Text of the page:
IEM students' career paths

The career paths of graduates in the IEM sector were analysed over a 30-year period using the web. Industrial Engineering and Management is an interdisciplinary, highly sought-after field of engineering, which provides the skills needed for employment in a wide range of business development and management roles. It combines knowledge about technology, economics, organisations and people. An analysis carried out in 2020 looked at the career paths and routes taken by graduates.

Industrial Engineering and Management looks at the economic and productive activities of technology-driven organisations as a whole. Research in the production economy is characterised by broad and multidisciplinary collaboration on current challenges facing society. Current research topics include the circular economy and its requirements in business networks, global change in production.

The IEM unit of the University of Tampere wanted to find out more about the jobs that graduates of the degree programmes in IEM are working in and how they have ended up in these jobs. This information can be used, for example, to inform those interested in studying IEM about the nature of the future work and to develop their studies. On behalf of the Department of IEM, the working group of the study included the Head of the Department, Professor Jussi Heikkilä, Professor Teemu Laine and University Lecturer Tommi Mahlamäki, as well as a group of eight students who collected the data for analysis. The staff and students worked together to plan how the career paths survey could be implemented. They used social profiles on LinkedIn to help. LinkedIn was used to find 72% of graduates from 1989 to 2020, almost 1300 people in total. The data collected was analysed by Emma Lindfors and Anton Pikkupeura, summer students at the Department of IEM.

The data included the titles of each graduate for each year one year before graduation and each year after graduation as far as they were recorded in their LinkedIn profiles. In addition, each title's responsibility was rated as either trainee, operations, middle management, senior management, board, or entrepreneurial role. The results suggest that IEM studies in Tampere provide good preparation for a wide range of careers in manufacturing, technology companies, consulting, entrepreneurship, research and teaching.

Diverse career paths

The analysis found that IEM graduates from Tampere have typically held expert positions and middle and senior management positions in companies during their careers. The most common positions include financial management positions, product and operations development positions, and customer interface, production and project management positions.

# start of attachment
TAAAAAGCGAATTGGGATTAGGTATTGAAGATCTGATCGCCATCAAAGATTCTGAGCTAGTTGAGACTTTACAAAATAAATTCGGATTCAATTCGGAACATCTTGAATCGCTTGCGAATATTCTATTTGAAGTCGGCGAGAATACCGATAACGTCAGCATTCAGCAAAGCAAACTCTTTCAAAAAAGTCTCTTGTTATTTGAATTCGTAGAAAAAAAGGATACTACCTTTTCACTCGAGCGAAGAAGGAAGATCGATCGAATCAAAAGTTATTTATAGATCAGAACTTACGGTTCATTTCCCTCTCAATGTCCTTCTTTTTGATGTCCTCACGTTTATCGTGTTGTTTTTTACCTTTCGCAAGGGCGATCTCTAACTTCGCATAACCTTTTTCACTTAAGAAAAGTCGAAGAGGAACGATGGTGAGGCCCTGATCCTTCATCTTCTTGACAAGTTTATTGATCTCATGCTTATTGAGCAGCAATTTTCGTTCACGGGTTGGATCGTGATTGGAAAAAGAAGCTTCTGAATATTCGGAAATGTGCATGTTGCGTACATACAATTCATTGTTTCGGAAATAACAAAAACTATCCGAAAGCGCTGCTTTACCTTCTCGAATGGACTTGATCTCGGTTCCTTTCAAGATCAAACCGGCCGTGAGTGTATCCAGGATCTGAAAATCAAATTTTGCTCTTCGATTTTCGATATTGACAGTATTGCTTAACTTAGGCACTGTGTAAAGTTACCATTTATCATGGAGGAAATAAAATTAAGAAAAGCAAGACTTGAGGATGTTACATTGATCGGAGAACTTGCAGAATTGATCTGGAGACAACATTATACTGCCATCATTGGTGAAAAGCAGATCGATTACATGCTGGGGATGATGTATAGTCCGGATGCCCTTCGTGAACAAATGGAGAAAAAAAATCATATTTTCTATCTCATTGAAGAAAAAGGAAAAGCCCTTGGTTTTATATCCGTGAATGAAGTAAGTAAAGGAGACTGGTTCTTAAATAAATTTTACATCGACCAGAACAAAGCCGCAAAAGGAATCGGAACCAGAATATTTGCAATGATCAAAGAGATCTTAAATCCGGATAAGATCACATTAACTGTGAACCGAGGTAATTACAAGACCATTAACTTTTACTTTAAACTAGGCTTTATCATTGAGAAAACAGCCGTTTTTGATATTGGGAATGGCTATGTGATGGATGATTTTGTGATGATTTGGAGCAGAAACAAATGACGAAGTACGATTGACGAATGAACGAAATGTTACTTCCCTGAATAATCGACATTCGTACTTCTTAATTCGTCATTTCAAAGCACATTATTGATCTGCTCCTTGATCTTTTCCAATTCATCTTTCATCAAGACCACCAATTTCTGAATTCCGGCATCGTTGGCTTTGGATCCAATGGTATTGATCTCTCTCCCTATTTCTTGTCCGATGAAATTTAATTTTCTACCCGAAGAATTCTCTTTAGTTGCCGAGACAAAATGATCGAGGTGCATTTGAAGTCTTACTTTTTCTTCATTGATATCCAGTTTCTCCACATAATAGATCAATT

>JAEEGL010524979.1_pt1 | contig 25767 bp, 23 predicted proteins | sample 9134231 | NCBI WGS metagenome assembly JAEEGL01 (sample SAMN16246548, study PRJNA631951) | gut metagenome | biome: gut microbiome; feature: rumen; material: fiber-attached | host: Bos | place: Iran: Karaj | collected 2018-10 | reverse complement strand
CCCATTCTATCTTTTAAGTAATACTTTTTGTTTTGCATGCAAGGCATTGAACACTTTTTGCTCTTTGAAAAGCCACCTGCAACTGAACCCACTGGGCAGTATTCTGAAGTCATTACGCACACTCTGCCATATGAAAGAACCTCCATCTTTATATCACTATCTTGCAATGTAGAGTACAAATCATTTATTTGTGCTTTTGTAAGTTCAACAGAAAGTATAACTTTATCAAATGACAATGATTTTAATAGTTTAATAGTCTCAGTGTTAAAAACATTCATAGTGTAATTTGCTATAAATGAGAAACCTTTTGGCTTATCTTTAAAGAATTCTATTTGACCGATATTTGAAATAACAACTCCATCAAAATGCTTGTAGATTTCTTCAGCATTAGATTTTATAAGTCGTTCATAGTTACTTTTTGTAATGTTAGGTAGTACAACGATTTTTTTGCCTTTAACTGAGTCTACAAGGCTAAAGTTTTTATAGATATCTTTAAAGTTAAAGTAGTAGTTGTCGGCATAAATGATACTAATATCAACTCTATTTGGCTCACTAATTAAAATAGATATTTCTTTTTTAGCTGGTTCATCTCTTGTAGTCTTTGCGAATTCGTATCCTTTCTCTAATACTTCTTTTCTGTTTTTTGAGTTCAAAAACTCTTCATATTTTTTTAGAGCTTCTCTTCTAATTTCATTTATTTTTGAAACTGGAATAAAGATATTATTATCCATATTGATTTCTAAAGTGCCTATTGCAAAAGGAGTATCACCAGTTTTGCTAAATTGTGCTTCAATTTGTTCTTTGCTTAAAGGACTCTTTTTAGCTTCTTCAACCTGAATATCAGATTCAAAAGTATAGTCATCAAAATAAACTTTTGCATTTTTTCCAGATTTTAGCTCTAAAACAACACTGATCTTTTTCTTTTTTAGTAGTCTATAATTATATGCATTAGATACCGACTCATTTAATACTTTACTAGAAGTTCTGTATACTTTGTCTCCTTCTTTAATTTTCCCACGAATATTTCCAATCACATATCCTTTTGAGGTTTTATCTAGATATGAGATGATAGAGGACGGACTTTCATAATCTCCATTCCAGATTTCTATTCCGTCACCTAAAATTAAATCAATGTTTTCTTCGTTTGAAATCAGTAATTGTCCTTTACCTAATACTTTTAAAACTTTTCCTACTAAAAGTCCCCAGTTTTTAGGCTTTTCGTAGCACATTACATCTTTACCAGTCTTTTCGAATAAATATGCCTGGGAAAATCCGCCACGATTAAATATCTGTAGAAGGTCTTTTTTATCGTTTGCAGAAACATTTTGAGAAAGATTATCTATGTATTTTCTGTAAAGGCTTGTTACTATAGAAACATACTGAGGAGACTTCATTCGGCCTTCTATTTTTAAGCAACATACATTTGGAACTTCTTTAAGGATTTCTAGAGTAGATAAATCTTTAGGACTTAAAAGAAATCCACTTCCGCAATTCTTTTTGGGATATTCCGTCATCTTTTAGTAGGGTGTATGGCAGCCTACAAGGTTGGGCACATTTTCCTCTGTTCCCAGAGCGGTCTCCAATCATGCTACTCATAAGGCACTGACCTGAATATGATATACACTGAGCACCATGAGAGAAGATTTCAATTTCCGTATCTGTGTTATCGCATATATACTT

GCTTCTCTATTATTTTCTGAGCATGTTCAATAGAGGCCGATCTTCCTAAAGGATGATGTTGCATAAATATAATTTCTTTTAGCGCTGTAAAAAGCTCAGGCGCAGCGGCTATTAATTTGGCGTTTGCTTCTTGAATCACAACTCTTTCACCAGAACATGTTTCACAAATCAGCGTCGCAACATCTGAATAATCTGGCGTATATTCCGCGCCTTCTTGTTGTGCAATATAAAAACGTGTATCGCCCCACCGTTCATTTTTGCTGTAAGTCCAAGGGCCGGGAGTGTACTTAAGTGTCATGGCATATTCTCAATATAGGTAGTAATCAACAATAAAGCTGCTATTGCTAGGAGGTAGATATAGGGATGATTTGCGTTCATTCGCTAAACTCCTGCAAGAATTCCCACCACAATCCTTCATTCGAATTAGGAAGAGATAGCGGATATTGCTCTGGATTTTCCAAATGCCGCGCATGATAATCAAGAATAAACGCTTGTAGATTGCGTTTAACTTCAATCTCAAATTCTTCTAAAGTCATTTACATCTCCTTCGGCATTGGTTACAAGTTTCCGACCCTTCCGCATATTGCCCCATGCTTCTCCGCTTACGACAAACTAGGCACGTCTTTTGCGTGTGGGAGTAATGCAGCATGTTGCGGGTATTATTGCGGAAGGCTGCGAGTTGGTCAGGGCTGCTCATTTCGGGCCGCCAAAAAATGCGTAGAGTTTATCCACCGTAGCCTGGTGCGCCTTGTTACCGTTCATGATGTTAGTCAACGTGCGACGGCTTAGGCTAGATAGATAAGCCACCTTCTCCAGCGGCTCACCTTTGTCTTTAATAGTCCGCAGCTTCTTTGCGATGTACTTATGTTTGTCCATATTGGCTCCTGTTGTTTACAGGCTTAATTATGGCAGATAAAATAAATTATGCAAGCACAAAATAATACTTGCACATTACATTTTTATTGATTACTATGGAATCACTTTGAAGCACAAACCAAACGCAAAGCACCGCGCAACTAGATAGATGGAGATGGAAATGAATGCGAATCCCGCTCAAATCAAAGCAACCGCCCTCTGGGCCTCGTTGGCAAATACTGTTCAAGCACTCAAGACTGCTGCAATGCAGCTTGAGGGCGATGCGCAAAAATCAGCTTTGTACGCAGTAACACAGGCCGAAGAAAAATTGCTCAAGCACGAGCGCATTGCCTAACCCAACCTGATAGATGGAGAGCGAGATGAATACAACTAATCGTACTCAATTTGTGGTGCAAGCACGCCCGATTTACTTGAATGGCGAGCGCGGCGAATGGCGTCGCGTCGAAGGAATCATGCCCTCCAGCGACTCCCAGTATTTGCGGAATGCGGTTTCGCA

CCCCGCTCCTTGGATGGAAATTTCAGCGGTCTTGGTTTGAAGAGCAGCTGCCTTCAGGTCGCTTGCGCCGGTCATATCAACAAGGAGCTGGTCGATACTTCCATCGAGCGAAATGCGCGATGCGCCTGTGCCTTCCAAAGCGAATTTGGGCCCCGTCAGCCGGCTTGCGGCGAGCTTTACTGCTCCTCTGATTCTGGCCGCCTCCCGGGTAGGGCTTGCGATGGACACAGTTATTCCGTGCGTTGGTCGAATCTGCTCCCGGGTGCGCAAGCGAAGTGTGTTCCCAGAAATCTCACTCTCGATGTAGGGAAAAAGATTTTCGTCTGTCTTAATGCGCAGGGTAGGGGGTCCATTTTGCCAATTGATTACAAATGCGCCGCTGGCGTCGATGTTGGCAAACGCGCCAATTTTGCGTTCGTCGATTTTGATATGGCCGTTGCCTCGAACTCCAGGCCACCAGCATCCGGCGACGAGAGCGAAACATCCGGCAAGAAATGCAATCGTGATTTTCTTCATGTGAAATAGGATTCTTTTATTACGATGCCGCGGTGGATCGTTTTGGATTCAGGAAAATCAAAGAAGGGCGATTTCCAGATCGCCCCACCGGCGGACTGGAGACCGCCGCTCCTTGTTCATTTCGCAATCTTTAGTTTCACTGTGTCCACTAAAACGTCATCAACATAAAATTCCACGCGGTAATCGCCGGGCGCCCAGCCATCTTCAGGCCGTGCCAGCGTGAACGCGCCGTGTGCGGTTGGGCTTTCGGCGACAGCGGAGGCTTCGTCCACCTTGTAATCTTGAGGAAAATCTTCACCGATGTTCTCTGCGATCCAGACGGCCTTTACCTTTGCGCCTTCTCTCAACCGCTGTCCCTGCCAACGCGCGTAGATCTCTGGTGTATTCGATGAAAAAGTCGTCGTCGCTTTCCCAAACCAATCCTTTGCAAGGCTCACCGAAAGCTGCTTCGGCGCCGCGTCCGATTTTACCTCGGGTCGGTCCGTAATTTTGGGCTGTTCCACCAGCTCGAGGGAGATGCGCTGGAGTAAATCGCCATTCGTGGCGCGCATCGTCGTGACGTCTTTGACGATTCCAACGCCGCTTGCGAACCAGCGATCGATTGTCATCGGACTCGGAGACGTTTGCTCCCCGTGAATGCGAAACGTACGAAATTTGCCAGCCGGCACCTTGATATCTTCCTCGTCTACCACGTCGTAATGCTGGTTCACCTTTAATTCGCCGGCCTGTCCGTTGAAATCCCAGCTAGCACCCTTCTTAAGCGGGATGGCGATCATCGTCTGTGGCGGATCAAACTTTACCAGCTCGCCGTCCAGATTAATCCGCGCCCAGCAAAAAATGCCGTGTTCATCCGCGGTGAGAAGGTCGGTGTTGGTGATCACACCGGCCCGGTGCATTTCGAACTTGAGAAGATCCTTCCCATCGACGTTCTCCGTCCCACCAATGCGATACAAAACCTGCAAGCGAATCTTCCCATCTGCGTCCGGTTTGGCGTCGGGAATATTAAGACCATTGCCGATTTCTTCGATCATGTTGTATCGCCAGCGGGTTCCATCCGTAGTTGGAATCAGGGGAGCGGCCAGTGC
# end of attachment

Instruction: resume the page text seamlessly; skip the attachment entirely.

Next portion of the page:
The general picture is that after graduation you start in an operational role and after about five years more than half have moved into middle management. The share of senior management rises steadily from the start. Full-time board positions are held by some of those who have already had a long career. In addition, around 10% of graduates in manufacturing have started their own business at different stages of their career. Well-known examples include Framery, HappyOrNot, Leanware, and Vincit.

Almost all graduates seemed to be in jobs for which they had been prepared by their IEM studies. Only a few had completely changed their field. As a curiosity, one had found a career as a diving instructor. Everyone makes choices in life as they see fit, and career choices should not be judged, the important thing is that everyone can find a job and an environment that suits them. One interesting observation was the change in the pace of working life over the period: new university graduates change jobs more frequently in the early stages of their careers. Graduates in the 2010s changed roles about twice as often as graduates in the 1990s at the beginning of their careers.

Four typical working environments

The analysis looked in more detail at four different career paths in industry, technology, consulting and research. A significant proportion of graduates were placed in one of these career paths. The largest group was those recruited in machinery (33%), followed by technology (13%), then consulting (10%) and research (9%). Telecoms had been the career field for 9%, but this group was much larger in the 1990s during Nokia's period of strong growth.

Some of the IEM students already had experience of the academic world when they started their studies. Almost a fifth had already completed a lower university degree. Similarly, some graduates have supplemented their education during their career with, for example, an MBA or EMBA, and some have also pursued postgraduate studies in science.

A degree in Industrial Engineering and Management creates the conditions for a wide range of jobs in different working environments and opportunities to advance in your career to interesting, responsible and influential positions - responding to the challenges of a constantly changing environment.

Text by Jussi Heikkilä, Teemu Laine, Tommi Mahlamäki